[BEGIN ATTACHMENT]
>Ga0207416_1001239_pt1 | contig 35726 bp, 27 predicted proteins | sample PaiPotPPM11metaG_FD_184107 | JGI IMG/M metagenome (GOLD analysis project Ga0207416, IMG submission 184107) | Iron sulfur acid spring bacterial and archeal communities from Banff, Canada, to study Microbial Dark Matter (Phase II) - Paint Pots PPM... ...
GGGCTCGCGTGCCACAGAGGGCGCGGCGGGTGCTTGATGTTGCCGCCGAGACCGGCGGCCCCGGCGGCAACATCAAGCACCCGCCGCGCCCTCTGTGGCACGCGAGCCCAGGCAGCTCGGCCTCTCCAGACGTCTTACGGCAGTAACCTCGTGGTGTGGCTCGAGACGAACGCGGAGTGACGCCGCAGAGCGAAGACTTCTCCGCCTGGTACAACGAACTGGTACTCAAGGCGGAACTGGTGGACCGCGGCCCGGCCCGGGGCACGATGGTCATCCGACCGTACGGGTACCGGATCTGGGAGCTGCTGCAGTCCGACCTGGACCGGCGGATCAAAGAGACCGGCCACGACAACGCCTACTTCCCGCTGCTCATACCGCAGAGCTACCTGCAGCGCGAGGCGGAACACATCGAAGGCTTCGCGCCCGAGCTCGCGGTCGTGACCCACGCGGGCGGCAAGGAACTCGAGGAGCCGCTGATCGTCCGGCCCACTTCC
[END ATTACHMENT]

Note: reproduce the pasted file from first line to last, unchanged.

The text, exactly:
>Ga0207416_1001239_pt1 | contig 35726 bp, 27 predicted proteins | sample PaiPotPPM11metaG_FD_184107 | JGI IMG/M metagenome (GOLD analysis project Ga0207416, IMG submission 184107) | Iron sulfur acid spring bacterial and archeal communities from Banff, Canada, to study Microbial Dark Matter (Phase II) - Paint Pots PPM... ...
GGGCTCGCGTGCCACAGAGGGCGCGGCGGGTGCTTGATGTTGCCGCCGAGACCGGCGGCCCCGGCGGCAACATCAAGCACCCGCCGCGCCCTCTGTGGCACGCGAGCCCAGGCAGCTCGGCCTCTCCAGACGTCTTACGGCAGTAACCTCGTGGTGTGGCTCGAGACGAACGCGGAGTGACGCCGCAGAGCGAAGACTTCTCCGCCTGGTACAACGAACTGGTACTCAAGGCGGAACTGGTGGACCGCGGCCCGGCCCGGGGCACGATGGTCATCCGACCGTACGGGTACCGGATCTGGGAGCTGCTGCAGTCCGACCTGGACCGGCGGATCAAAGAGACCGGCCACGACAACGCCTACTTCCCGCTGCTCATACCGCAGAGCTACCTGCAGCGCGAGGCGGAACACATCGAAGGCTTCGCGCCCGAGCTCGCGGTCGTGACCCACGCGGGCGGCAAGGAACTCGAGGAGCCGCTGATCGTCCGGCCCACTTCC